Beaujolais
: History

Appears in

Oxford Companion to Wine

Oxford Companion to Wine

By Jancis Robinson

Published 2006

  • About

The region is on the ancient Roman trade route up the Rhône and Saône valleys. It is hardly surprising, therefore, that there are records of Roman vineyards in the region, notably on Mont Brouilly (Brulliacus), just the sort of hillside vineyard site favoured by the Romans, and Morgon. Benedictine monks developed vineyards here as early as the 7th century and for much of the medieval period Beaujolais, in wine terms at least, was simply the southern neighbour of the great duchy of Burgundy.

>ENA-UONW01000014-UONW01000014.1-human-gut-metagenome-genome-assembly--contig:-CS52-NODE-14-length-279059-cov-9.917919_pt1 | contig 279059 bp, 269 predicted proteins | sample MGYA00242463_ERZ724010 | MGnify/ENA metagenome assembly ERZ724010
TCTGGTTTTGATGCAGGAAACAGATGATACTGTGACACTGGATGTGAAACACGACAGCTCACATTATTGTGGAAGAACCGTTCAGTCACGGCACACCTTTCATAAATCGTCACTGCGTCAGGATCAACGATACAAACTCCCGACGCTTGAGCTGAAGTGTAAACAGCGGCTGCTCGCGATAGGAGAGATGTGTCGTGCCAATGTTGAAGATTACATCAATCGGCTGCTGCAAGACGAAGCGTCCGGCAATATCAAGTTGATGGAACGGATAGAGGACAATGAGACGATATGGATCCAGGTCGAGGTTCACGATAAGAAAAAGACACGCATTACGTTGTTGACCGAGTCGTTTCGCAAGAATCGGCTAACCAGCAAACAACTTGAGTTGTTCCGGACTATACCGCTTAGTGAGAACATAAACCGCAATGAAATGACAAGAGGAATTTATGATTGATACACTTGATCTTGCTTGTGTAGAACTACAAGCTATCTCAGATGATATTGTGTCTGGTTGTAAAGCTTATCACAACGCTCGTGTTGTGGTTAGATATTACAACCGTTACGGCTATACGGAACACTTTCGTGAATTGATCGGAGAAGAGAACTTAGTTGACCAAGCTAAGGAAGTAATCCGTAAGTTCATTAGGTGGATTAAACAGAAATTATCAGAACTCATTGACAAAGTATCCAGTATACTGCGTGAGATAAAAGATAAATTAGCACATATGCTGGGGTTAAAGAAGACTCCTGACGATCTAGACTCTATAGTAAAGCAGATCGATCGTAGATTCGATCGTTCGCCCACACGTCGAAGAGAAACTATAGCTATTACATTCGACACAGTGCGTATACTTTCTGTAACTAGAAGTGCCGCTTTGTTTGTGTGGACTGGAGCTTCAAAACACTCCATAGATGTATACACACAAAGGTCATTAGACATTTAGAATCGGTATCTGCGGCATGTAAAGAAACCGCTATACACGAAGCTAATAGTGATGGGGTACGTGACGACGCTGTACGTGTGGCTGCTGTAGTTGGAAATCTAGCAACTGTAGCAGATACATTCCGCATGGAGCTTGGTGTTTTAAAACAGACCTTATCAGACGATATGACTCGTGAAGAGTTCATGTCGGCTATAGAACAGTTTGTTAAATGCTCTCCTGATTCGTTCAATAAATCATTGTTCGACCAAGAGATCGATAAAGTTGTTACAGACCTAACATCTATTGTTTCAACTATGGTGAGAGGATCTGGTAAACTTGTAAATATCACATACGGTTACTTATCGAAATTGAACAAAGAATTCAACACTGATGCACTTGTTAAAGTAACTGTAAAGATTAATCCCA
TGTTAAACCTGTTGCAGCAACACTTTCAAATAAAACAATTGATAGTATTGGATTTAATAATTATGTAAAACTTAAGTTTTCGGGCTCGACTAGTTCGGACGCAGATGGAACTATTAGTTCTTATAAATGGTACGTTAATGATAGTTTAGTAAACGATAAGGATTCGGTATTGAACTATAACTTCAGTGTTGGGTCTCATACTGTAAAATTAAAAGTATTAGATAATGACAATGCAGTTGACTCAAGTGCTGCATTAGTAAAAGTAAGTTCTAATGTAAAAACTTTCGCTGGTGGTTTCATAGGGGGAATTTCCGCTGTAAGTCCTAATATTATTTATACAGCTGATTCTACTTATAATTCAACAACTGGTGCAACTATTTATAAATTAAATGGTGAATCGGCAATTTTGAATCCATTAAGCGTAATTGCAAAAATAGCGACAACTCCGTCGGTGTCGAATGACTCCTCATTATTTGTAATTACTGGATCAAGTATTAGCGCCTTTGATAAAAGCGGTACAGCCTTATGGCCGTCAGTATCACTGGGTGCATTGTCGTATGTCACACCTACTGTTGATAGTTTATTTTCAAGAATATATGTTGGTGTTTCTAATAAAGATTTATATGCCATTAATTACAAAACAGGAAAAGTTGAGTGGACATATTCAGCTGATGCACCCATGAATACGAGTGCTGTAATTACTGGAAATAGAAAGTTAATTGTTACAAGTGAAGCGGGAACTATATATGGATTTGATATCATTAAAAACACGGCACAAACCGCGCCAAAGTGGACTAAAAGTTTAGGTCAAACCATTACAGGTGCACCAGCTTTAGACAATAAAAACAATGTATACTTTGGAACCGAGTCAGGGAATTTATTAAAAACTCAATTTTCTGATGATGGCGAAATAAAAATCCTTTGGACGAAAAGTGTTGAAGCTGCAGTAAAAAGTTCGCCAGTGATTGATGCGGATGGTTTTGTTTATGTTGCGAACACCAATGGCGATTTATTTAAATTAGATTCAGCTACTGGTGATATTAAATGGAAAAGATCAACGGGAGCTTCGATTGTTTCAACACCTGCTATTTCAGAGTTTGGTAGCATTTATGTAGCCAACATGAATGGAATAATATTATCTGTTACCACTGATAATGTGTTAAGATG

Beaujolais is named after Beaujeu, the town in its western hills founded in the 10th century, and was ruled by the Dukes of Beaujeu before being ceded to the Bourbonnais for a time. The region achieved real viticultural identity when Philip the Bold issued his famous edict against the growing of Gamay in Burgundy proper. He was right in that Gamay performs so much better on the granite hillsides of Beaujolais than on the limestone escarpment of the côte d’or.